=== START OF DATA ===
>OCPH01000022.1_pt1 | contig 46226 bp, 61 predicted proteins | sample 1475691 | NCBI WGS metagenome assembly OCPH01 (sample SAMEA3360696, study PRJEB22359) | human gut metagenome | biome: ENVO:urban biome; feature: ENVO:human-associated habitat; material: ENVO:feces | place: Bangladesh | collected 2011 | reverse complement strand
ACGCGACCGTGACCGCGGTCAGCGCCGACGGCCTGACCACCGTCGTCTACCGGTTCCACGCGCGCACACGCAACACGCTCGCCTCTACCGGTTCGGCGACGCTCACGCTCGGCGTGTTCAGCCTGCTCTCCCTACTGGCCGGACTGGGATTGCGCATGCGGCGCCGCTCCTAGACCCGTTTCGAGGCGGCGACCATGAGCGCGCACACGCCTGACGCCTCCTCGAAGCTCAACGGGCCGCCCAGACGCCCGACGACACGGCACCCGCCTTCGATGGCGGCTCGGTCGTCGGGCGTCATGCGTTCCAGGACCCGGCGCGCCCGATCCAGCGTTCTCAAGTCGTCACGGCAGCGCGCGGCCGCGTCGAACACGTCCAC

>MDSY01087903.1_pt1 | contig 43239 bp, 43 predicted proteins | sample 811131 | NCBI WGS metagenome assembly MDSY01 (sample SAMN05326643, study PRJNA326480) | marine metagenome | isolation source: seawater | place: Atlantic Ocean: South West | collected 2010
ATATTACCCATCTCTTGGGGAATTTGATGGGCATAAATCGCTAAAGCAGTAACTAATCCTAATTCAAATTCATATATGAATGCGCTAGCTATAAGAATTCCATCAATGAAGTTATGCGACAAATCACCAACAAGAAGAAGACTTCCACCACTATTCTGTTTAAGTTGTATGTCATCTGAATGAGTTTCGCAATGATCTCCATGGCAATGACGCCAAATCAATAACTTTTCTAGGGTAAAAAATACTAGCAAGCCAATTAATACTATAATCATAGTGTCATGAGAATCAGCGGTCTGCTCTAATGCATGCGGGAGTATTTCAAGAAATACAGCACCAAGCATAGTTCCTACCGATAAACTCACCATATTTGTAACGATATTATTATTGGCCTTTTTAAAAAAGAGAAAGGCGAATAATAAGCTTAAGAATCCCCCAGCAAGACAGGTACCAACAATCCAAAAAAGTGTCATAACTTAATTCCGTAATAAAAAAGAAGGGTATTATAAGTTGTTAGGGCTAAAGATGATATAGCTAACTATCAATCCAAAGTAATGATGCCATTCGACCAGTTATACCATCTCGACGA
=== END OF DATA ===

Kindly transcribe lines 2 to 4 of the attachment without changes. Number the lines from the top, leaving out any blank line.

ACGCGACCGTGACCGCGGTCAGCGCCGACGGCCTGACCACCGTCGTCTACCGGTTCCACGCGCGCACACGCAACACGCTCGCCTCTACCGGTTCGGCGACGCTCACGCTCGGCGTGTTCAGCCTGCTCTCCCTACTGGCCGGACTGGGATTGCGCATGCGGCGCCGCTCCTAGACCCGTTTCGAGGCGGCGACCATGAGCGCGCACACGCCTGACGCCTCCTCGAAGCTCAACGGGCCGCCCAGACGCCCGACGACACGGCACCCGCCTTCGATGGCGGCTCGGTCGTCGGGCGTCATGCGTTCCAGGACCCGGCGCGCCCGATCCAGCGTTCTCAAGTCGTCACGGCAGCGCGCGGCCGCGTCGAACACGTCCAC

>MDSY01087903.1_pt1 | contig 43239 bp, 43 predicted proteins | sample 811131 | NCBI WGS metagenome assembly MDSY01 (sample SAMN05326643, study PRJNA326480) | marine metagenome | isolation source: seawater | place: Atlantic Ocean: South West | collected 2010
ATATTACCCATCTCTTGGGGAATTTGATGGGCATAAATCGCTAAAGCAGTAACTAATCCTAATTCAAATTCATATATGAATGCGCTAGCTATAAGAATTCCATCAATGAAGTTATGCGACAAATCACCAACAAGAAGAAGACTTCCACCACTATTCTGTTTAAGTTGTATGTCATCTGAATGAGTTTCGCAATGATCTCCATGGCAATGACGCCAAATCAATAACTTTTCTAGGGTAAAAAATACTAGCAAGCCAATTAATACTATAATCATAGTGTCATGAGAATCAGCGGTCTGCTCTAATGCATGCGGGAGTATTTCAAGAAATACAGCACCAAGCATAGTTCCTACCGATAAACTCACCATATTTGTAACGATATTATTATTGGCCTTTTTAAAAAAGAGAAAGGCGAATAATAAGCTTAAGAATCCCCCAGCAAGACAGGTACCAACAATCCAAAAAAGTGTCATAACTTAATTCCGTAATAAAAAAGAAGGGTATTATAAGTTGTTAGGGCTAAAGATGATATAGCTAACTATCAATCCAAAGTAATGATGCCATTCGACCAGTTATACCATCTCGACGA